Recent Entries to this Blog
Crocus eating fieldmice.
Category: Pond project | Posted: Thu Oct 13, 2005 7:14 am
Wanted to get all the crocus bulbs planted around the pond today. I had stored them in the shed (in tins) but the fieldmice have somehow managed to open two of the metal biscuit tins, dig through the sand and scoff the lot!! Grrrr.
Obviously the little blighters don't think much of the rest ( iris and amaryllis) though as they haven't been touched. Maybe the mouse with the crowbar went off on his hols!!
Must remember to set the humane trap and then let the wee toe-rags go in the graveyard. Should liven up the sermon on Sunday if they get into the church. LOL
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Category: Planting info. | Posted: Wed Oct 12, 2005 5:23 pm
Tulip, Bearded iris and Lilly-of-the-valley bulbs planted. Got thoroughly soaked!!!
This blog entry has been viewed 383 times
Category: Pond project | Posted: Tue Oct 11, 2005 2:56 pm
These are the two little ponds I started out with.
I think it's been a success so far!!
This blog entry has been viewed 426 times
Category: Pond project | Posted: Tue Oct 11, 2005 2:03 pm
This is how everything looks at the moment.
This blog entry has been viewed 517 times
Category: Pond project | Posted: Tue Oct 11, 2005 11:36 am
Everything has come to a grinding halt because of gale force winds and heavy rain.
I've decided to go out to the shed and see what paint we have. I'll paint the downstairs hall to keep me occupied until I can get out and play in the dirt again.
Such a pity as we have very little left to do with the pond - it should only take a full day to finish the mound off - keeping my fingers crossed that the weather improves at the week-end.
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Category: Pond project | Posted: Sat Oct 08, 2005 10:31 am
Well looks as though the sun is going to come out after all so I'd better get my wellies on!!!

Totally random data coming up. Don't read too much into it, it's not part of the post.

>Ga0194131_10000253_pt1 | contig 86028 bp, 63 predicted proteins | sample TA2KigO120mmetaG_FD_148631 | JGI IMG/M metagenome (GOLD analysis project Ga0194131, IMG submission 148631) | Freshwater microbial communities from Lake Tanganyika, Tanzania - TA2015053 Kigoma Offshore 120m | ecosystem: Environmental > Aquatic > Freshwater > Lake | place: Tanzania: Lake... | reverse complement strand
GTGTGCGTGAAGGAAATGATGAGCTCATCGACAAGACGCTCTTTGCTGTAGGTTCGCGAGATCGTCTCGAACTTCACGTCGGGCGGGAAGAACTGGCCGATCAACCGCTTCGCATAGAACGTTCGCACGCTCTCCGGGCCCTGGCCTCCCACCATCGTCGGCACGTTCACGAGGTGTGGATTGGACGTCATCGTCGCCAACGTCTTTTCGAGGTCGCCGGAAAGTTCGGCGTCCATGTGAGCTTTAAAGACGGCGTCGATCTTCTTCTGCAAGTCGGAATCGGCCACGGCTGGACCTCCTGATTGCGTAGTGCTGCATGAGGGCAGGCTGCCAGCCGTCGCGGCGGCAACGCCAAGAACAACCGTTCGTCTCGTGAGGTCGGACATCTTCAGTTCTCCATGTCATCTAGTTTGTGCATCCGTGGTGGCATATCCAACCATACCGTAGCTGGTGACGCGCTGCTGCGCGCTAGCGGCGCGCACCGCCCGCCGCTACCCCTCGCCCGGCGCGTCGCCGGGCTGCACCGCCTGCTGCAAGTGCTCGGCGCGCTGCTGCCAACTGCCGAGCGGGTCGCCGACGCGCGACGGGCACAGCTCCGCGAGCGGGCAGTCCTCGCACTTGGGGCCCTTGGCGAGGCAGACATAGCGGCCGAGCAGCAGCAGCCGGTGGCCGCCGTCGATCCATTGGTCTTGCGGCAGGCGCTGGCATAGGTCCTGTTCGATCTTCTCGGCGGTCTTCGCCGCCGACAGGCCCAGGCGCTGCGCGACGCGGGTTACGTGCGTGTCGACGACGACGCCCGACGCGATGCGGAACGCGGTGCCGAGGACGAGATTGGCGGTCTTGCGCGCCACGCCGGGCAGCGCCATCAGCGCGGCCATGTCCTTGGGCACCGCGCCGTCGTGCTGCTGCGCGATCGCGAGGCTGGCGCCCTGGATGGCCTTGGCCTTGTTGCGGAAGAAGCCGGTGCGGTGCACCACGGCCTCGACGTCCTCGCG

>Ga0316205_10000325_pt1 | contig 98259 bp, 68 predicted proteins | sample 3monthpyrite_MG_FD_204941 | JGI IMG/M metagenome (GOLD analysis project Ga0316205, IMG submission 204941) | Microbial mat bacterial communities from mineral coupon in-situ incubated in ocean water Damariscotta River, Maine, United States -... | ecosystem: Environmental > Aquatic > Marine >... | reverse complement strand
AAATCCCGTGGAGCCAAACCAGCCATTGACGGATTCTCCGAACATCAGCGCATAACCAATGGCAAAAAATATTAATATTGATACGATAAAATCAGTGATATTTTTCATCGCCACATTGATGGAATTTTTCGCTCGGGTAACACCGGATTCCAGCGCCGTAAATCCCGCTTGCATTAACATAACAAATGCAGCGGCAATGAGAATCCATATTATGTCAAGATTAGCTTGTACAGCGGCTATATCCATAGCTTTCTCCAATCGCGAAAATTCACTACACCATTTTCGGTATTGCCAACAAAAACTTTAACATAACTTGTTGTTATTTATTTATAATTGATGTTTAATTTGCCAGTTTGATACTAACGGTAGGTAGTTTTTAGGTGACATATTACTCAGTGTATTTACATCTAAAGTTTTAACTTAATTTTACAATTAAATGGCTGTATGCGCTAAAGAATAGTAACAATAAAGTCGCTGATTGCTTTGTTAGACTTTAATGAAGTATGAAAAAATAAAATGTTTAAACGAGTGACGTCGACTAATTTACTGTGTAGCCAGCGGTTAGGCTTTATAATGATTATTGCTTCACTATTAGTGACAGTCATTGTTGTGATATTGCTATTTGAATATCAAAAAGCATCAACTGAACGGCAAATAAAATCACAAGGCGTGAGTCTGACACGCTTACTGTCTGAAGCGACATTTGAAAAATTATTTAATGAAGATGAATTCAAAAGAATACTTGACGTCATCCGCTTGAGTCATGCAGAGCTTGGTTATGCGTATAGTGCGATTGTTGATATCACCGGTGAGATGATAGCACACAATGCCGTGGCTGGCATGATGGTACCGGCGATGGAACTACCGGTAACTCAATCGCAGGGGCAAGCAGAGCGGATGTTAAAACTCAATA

This blog entry has been viewed 397 times
Category: Pond project | Posted: Sat Oct 08, 2005 10:30 am
Hello and a warm welcome to anyone reading my blog.
Today it has started to rain which is holding us back. Ian (OH) is also away to a beer festival with our daughter which doesn't make things any easier. I'll try to do as much as I can by myself as soon as the weather clears. Hopefully everything to do with the pond will be finished before winter sets in.
Things to do to prepare for winter.
Stop fertilizing hardy lilies when there are no more flowers being produced. The leaves will gradually become smaller and you will notice there are fewer of them. Keep trimming the spent leaves as they yellow. The last leaves of the year will not reach the surface of the water. These should be left on the plant. The pot can be left in the bottom of the pond all winter. Tropical lilies will continue to bloom much longer than the hardies. Keep fertilizing them every 2 weeks until they stop blooming all together. If we have a mild winter, your night blooming tropicals might come back next year. Leave them in the pond all winter to see if they will make it.
Trim off dead growth as needed in the autumn to maintain a nice appearance. When all the foliage is brown, trim back entire plant to about 2" above the water level. If you like the looks of the browned foliage it will not hurt the plant to leave it on there until spring. Some of your hardy plants such as irises may stay green most of the winter. If so, lucky you! Just wait until you notice the plant needs tidying up in the spring before you trim back anything. If you have any tropical marginal plants such as Elephant Ear or Papyrus, you can take them into the house or garage for the winter. As long as they don't freeze you may be able to use them again in the spring.
Hyacinth and lettuce will not survive our Scottish winter but you may be luckier. If they do die back then take these plants out of the water as soon as they get brown so that they don't end up on the bottom of the pond with the leaves making algae food for next spring!
Anacharis and hornwort should be left in the pond over the winter. Both are hardy in Scotland. You may want to trim them back if they have gotten very big as any fish you have won't eat them during winter.
This blog entry has been viewed 565 times
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